[1.] Accepting Christ in the word. Faith is expressed by receiving him: John 1.12,' To as many as received him, to them gave he power to become the sons of God, even to them that believe in his name.' Receiving is a relative word, and presupposeth God's offer. Art thou willing to take Christ upon these terms? Yes, saith the soul, with all my heart; I accept him as a sanctifier, as a saviour, and I can venture all in his hands. Then you answer God's question. How often doth God lay forth the excellences of Christ, and none regard him? But a poor hunger-bitten conscience prizeth him, receiveth him with all his heart, and entertaineth him in the soul with all respect and reverence. This is to take Christ, to accept him as Lord and Saviour upon God's offer. As when Isaac was offered to Rebekah, 'Laban and Bethuel answered, saying, The thing proceedeth from the Lord; we cannot speak unto thee good or bad,' Gen xxiv. 50; they consented to take him, because they saw God in it So they see God tendering Christ in the word, and they are willing to take him upon his own conditions.

[2.] By making use of him in prayer. The great use of Christ is that we may come to God by him: Heb. vii. 25, 'Wherefore he is able to save unto the uttermost all that come unto God by him.' We must make our approaches to God for supplies of grace, in the confidence of his merit It is a great fault in Christians that they do so little think of this act of faith. We are busy about applying Christ to ourselves. The great use of Christ is in dealing with God: Heb. x. 19,' Having therefore boldness, brethren, to enter into the holiest by the blood of Jesus.' Every prayer that yon make with any confidence and liberty of spirit, it cost Christ his heart's blood. He knew [Pg. 21] that guilt is shy of God's presence, as the malefactor trembleth to come before the judge: Eph. iii. 12, 'In whom we have boldness, and access. with confidence, through the faith of him.' Surely the apostle speaketh de jure, not what is de facto. We have low and dark thoughts, as if we had no such liberty purchased for us; \~parrhsian\~ \~ecomen\~, we may be free with God. It is the fruit of Christ's purchase. Christ's name signifieth much in heaven.

Use. Can you thus believe in Christ, take him out of God's hand? No; I cannot apply Christ I answer—Yet disclaim, when you cannot apply: Phil. iii. 9, 'And be found in him, not having my own righteousness, which is after the law, but that which is through the faith of Christ, the righteousness which is of God through faith.' And apply yourselves to Christ when you cannot apply Christ to you; that is, cast yourselves upon Christ. You have warrant enough from the word. There is an adventure of faith when there is no persuasion of interest: 2 Tim. i. 12,' I know whom I have believed, and I am persuaded that he is able to keep that which I have committed unto him against that day.' The venture is grounded on God's free offer of him to all sorts. When we rest on him, because we know he is ours, that is another thing; there is trust, that is a fruit of propriety: 1 John v. 13,' These things have I written unto you that believe on the name of the Son of God, that ye may know that ye have eternal life, and that ye may believe on the name of the Son of God.' But the adventure is grounded on the offer, as a child holds fast his father in the dark; mariners cast anchor at midnight. And ripen faith more; all faith draweth to particular application. The lowest degree is a desire to lay hold on Christ as our Saviour; this is the tendency and aim of the least faith, though we do not leap into full assurance at first; as a man that climbeth up to the top of the tree, first he catcheth hold of the lowest boughs, and so by little and little he windeth himself into the tree till he cometh to the top.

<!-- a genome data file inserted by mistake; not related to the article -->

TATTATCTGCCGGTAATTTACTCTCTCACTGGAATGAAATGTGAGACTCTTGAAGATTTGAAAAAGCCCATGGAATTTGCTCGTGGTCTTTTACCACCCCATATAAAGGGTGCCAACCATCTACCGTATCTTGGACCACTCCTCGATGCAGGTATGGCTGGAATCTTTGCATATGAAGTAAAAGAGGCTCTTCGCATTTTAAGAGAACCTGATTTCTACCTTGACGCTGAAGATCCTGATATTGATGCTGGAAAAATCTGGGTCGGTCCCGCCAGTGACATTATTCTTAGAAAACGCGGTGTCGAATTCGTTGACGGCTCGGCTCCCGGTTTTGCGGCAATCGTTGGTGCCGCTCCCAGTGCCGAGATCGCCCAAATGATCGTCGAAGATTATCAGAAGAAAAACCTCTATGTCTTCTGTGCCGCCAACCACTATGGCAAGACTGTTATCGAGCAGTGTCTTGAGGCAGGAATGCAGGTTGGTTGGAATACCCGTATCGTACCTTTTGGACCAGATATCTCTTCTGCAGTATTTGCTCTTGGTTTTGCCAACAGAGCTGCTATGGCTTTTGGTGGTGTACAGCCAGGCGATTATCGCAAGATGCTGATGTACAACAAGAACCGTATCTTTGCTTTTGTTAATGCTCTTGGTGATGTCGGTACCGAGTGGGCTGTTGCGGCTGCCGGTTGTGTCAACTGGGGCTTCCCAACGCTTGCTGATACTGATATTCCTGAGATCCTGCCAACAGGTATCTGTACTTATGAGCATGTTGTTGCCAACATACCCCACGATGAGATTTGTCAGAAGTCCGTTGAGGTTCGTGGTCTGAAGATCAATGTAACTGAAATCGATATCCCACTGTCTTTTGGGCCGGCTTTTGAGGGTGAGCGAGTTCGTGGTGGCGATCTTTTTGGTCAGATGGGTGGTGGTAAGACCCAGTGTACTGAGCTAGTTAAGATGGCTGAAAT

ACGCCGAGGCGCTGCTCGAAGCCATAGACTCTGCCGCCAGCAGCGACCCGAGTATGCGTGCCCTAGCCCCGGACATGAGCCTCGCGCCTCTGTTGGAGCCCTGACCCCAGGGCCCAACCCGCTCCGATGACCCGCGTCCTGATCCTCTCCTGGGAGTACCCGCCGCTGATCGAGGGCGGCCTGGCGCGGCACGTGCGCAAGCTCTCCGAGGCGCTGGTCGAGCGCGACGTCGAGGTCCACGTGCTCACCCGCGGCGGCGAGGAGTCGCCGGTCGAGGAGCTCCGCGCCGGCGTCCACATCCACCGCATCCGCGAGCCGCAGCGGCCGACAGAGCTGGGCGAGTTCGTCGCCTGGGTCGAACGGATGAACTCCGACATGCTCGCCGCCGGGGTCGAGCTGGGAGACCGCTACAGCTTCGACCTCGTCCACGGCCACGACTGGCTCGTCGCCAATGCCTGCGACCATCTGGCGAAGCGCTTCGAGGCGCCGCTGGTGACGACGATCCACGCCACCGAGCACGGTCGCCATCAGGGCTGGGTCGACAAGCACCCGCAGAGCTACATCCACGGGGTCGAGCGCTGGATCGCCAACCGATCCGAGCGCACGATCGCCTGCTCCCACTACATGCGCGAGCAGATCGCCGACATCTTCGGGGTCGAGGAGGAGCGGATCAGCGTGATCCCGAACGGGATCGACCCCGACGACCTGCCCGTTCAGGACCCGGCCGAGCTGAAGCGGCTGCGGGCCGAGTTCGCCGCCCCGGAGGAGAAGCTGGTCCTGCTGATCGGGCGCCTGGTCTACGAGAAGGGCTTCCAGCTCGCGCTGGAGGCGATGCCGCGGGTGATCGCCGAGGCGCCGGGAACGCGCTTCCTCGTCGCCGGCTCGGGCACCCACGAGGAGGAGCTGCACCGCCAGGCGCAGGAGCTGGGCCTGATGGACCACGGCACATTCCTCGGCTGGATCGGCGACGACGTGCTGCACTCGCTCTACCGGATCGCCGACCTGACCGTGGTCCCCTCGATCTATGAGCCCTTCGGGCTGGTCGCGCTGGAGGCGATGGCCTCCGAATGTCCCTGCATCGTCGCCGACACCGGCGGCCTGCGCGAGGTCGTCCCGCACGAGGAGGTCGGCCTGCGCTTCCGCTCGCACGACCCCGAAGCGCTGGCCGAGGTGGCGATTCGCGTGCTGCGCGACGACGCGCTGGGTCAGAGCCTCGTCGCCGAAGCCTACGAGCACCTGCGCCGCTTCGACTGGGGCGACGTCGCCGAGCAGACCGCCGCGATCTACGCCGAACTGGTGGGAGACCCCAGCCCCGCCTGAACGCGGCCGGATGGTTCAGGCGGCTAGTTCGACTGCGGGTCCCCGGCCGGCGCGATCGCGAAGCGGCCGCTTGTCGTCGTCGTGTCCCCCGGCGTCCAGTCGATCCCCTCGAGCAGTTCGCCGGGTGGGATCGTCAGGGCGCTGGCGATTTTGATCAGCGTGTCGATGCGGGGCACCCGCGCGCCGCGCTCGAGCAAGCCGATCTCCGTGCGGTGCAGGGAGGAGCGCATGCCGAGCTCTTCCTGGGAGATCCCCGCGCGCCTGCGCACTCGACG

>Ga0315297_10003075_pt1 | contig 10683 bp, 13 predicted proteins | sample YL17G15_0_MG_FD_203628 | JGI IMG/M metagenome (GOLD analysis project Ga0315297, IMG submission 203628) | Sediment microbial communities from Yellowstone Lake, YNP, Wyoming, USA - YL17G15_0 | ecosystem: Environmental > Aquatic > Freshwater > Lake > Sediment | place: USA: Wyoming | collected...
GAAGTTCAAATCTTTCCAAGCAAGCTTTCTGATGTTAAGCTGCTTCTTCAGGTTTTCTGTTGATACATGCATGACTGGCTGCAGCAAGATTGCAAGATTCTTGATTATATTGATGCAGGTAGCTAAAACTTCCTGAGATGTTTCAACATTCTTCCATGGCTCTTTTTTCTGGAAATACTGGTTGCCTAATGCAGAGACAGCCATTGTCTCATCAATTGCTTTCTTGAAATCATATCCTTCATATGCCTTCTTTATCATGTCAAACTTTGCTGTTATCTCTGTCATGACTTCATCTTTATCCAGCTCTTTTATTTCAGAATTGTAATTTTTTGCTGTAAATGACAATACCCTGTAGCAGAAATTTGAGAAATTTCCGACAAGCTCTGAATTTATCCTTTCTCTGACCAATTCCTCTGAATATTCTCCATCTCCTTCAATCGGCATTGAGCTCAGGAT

Secondly, The next thing is the warrant or instrument,' Through their word.' It is not meant only of those that heard the apostles in person. By 'their word' is meant the scripture, which was not only preached by them at first, but written by them; as Paul saith, Rom. ii. 16, 'In the day when God shall judge the secrets of men by Jesus Christ, according to my gospel;' that is, which I have published and delivered to the church in writing: John xv. 16,' Ye have not chosen me, but I have chosen you, and ordained you that you should go and bring forth fruit, and that your fruit should remain.' By their 'fruit' is meant the public treasure of the church, the scriptures, and that remaineth in all ages until Christ come; as the Jews were children of the prophets, that never heard them, Acts iii. 25. So were we converted by their word.

Now I shall handle the necessity, use, and power of the word to work faith.